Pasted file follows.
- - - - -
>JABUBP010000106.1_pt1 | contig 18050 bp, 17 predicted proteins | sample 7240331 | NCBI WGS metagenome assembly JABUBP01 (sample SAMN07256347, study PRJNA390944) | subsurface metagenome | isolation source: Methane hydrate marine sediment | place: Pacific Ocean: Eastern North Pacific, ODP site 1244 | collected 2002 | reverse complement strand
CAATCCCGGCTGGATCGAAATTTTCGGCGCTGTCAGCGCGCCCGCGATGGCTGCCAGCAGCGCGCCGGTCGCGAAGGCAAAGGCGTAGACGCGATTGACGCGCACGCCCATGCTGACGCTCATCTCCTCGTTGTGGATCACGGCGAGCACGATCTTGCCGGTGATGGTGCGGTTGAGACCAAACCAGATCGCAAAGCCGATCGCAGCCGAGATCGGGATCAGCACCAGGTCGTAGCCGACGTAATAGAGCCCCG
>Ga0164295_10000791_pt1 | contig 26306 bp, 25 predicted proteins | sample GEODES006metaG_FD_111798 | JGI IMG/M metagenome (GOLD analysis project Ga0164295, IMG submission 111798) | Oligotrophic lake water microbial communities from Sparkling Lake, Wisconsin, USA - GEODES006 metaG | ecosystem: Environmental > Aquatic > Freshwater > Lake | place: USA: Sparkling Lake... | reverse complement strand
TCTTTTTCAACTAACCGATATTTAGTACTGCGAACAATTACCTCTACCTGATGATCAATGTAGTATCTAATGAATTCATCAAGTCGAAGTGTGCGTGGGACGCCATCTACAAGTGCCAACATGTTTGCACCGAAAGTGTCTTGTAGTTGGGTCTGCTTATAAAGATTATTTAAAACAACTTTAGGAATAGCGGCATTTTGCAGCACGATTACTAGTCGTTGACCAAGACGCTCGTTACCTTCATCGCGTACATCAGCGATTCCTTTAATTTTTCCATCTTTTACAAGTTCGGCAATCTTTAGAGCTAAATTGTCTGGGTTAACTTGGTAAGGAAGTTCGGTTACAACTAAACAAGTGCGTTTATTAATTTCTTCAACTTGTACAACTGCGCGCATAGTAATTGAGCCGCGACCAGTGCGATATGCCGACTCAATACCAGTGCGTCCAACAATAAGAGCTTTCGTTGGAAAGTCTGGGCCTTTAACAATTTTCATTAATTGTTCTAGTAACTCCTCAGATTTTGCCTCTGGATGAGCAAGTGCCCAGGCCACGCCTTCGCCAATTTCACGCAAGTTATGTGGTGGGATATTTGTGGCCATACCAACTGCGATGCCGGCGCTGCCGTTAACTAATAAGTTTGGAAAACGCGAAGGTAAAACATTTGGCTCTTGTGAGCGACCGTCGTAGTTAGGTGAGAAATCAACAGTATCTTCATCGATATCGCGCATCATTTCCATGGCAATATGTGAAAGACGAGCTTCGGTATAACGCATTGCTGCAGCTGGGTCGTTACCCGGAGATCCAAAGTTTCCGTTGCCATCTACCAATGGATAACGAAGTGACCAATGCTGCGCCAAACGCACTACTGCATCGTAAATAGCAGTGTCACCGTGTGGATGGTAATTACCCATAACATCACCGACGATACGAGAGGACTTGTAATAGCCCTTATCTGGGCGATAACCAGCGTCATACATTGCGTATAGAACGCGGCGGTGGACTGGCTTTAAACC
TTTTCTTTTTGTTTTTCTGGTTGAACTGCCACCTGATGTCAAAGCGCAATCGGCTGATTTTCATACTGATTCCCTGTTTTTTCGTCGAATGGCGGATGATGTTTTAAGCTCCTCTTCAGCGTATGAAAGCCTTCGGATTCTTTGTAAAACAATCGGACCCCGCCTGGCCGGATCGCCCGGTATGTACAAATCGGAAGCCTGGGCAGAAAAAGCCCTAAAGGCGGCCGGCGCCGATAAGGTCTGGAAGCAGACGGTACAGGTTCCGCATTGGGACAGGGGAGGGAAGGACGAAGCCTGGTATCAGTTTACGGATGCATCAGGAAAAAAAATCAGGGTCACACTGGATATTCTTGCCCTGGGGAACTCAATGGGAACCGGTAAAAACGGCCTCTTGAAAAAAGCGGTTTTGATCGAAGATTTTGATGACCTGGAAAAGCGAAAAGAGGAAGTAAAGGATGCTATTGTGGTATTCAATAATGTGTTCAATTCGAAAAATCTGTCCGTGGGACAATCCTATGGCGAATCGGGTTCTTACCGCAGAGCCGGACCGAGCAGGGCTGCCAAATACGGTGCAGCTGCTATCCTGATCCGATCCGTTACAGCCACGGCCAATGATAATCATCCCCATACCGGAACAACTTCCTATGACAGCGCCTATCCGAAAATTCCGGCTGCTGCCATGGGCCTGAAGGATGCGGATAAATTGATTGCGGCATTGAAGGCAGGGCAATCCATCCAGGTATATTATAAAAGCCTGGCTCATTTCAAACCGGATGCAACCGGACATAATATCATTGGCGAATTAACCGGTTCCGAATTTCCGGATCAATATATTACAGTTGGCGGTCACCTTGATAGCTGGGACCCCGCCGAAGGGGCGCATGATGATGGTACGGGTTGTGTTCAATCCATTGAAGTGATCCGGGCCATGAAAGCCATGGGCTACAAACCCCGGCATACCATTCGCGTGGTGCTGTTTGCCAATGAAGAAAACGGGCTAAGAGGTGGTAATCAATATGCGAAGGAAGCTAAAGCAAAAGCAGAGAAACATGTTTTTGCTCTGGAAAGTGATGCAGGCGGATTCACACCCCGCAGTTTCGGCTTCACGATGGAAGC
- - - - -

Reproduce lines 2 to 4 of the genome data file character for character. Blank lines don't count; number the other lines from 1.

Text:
CAATCCCGGCTGGATCGAAATTTTCGGCGCTGTCAGCGCGCCCGCGATGGCTGCCAGCAGCGCGCCGGTCGCGAAGGCAAAGGCGTAGACGCGATTGACGCGCACGCCCATGCTGACGCTCATCTCCTCGTTGTGGATCACGGCGAGCACGATCTTGCCGGTGATGGTGCGGTTGAGACCAAACCAGATCGCAAAGCCGATCGCAGCCGAGATCGGGATCAGCACCAGGTCGTAGCCGACGTAATAGAGCCCCG
>Ga0164295_10000791_pt1 | contig 26306 bp, 25 predicted proteins | sample GEODES006metaG_FD_111798 | JGI IMG/M metagenome (GOLD analysis project Ga0164295, IMG submission 111798) | Oligotrophic lake water microbial communities from Sparkling Lake, Wisconsin, USA - GEODES006 metaG | ecosystem: Environmental > Aquatic > Freshwater > Lake | place: USA: Sparkling Lake... | reverse complement strand
TCTTTTTCAACTAACCGATATTTAGTACTGCGAACAATTACCTCTACCTGATGATCAATGTAGTATCTAATGAATTCATCAAGTCGAAGTGTGCGTGGGACGCCATCTACAAGTGCCAACATGTTTGCACCGAAAGTGTCTTGTAGTTGGGTCTGCTTATAAAGATTATTTAAAACAACTTTAGGAATAGCGGCATTTTGCAGCACGATTACTAGTCGTTGACCAAGACGCTCGTTACCTTCATCGCGTACATCAGCGATTCCTTTAATTTTTCCATCTTTTACAAGTTCGGCAATCTTTAGAGCTAAATTGTCTGGGTTAACTTGGTAAGGAAGTTCGGTTACAACTAAACAAGTGCGTTTATTAATTTCTTCAACTTGTACAACTGCGCGCATAGTAATTGAGCCGCGACCAGTGCGATATGCCGACTCAATACCAGTGCGTCCAACAATAAGAGCTTTCGTTGGAAAGTCTGGGCCTTTAACAATTTTCATTAATTGTTCTAGTAACTCCTCAGATTTTGCCTCTGGATGAGCAAGTGCCCAGGCCACGCCTTCGCCAATTTCACGCAAGTTATGTGGTGGGATATTTGTGGCCATACCAACTGCGATGCCGGCGCTGCCGTTAACTAATAAGTTTGGAAAACGCGAAGGTAAAACATTTGGCTCTTGTGAGCGACCGTCGTAGTTAGGTGAGAAATCAACAGTATCTTCATCGATATCGCGCATCATTTCCATGGCAATATGTGAAAGACGAGCTTCGGTATAACGCATTGCTGCAGCTGGGTCGTTACCCGGAGATCCAAAGTTTCCGTTGCCATCTACCAATGGATAACGAAGTGACCAATGCTGCGCCAAACGCACTACTGCATCGTAAATAGCAGTGTCACCGTGTGGATGGTAATTACCCATAACATCACCGACGATACGAGAGGACTTGTAATAGCCCTTATCTGGGCGATAACCAGCGTCATACATTGCGTATAGAACGCGGCGGTGGACTGGCTTTAAACC